By Lauren Moore, FSA Public Affairs Specialist
Ryan Kuster uploaded his first video to his YouTube channel, “How Farms Work,” in June of 2008. The video, about chopping hay, raked in over 20,000 views.
“It wasn’t supposed to be anything serious. At the time, there weren’t many videos about farming on YouTube,” said Ryan.
The videos on the YouTube channel take place on his family’s beef and crop operation, Kuster Farms, in Grant County’s Potosi, Wisconsin. “How Farms Work” currently has over 110,000 subscribers.
The purpose of the channel is to educate viewers about life on their Midwest farm. It covers day-to-day tasks, such as equipment operation, and shares farming strategies. Ryan hosted his first “Farm Day” in August to give his audience an opportunity to see the farm and equipment in person.
“There is a lot of misinformation out there about agriculture and I want to remove the stigma,” said Ryan. “I want people to know that farmers aren’t the bad guys. We are trying to provide food for the world.”
Ryan continued to work on the farm while he attended the University of Wisconsin-Platteville, majoring in agribusiness. Since graduating, he continues to help run operations at Kuster Farms, along with his dad, Dwight, his mom, Beth, and brother, Travis. In addition to the work they do at Kuster Farms, Ryan and Travis are working on an operation of their own.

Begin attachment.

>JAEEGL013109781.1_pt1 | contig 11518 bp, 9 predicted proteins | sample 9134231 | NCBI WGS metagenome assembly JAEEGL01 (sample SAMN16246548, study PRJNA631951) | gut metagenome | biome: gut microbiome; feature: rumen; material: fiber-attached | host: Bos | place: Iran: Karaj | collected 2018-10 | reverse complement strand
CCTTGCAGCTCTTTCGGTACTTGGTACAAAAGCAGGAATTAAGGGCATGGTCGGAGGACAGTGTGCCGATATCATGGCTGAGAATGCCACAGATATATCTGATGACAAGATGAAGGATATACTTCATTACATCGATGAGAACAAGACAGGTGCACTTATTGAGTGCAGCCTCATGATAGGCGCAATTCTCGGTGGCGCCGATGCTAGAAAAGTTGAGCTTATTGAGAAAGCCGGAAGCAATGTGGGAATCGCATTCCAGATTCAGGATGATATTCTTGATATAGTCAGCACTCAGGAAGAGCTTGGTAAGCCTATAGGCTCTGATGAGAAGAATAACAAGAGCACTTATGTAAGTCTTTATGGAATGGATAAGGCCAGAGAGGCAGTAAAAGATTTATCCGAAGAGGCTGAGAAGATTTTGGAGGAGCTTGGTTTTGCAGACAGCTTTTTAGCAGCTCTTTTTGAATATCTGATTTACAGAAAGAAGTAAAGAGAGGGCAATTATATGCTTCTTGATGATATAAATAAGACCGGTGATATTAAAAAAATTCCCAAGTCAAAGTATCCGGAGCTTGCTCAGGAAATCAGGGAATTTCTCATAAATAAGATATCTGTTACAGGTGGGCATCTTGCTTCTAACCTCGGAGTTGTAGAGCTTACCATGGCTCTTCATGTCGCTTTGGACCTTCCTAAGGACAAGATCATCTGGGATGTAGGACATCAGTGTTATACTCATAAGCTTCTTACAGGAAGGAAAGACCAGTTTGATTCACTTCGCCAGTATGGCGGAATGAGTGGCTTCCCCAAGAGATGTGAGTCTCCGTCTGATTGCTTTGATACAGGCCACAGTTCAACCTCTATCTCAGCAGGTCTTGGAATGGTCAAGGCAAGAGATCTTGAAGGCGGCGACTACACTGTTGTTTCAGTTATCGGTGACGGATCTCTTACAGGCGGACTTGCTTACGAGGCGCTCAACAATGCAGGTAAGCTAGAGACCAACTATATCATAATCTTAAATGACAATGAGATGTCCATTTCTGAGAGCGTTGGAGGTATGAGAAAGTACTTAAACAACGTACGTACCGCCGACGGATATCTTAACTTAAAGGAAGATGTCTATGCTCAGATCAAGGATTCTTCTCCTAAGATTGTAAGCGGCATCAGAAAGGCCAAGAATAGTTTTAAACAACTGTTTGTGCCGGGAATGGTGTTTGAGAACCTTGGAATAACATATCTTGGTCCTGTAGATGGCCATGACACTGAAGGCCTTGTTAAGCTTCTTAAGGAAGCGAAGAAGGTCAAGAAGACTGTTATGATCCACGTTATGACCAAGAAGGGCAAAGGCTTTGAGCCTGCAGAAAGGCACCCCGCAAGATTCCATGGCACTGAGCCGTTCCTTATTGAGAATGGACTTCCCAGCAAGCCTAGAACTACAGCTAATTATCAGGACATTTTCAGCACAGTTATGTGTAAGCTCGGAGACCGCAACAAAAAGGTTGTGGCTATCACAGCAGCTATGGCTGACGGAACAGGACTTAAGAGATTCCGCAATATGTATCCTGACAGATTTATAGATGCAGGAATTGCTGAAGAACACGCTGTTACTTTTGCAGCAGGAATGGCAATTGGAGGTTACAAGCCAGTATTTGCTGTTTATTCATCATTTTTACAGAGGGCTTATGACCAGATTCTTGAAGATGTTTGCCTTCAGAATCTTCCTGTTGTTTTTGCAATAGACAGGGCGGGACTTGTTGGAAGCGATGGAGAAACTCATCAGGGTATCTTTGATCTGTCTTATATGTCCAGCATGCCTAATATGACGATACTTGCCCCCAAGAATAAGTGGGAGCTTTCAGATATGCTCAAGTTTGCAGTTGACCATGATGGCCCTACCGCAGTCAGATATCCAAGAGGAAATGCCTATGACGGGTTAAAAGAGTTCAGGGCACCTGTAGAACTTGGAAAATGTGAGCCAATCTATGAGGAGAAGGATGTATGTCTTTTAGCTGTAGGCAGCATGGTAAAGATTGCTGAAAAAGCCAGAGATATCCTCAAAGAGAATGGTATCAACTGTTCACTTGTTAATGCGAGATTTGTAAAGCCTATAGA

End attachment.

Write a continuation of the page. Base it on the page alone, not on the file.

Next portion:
The USDA Farm Service Agency (FSA) offers direct farm operating microloans through FSA Farm Loan Programs. Direct farm operating loans are a resource for farmers and ranchers to start, maintain and strengthen their operations.
“FSA’s operating loans can keep a farming operation running during the low and high times that there are with farming,” said Ryan. “It has helped me take out a large amount to operate, which I never could have done alone.”
When his parents retire, Ryan and Travis plan to take over operations at Kuster Farms. He wants to continue sharing his farm with the world.
“As far as FSA helping me with my success, I’d say FSA has been very helpful due to the low interest rates and how well my lender has worked with me,” said Ryan. “Without FSA, it can be more difficult trying to negotiate a loan and explain how you’ll pay it off to someone who may not have any experience with farming.”
FSA offers a variety of loan options to producers, including farm ownership loans, guaranteed loans, youth loans and more.
For more information about FSA loans, contact your local FSA office or visit www.fsa.usda.gov. To find your local FSA office, visit http://offices.usda.gov.
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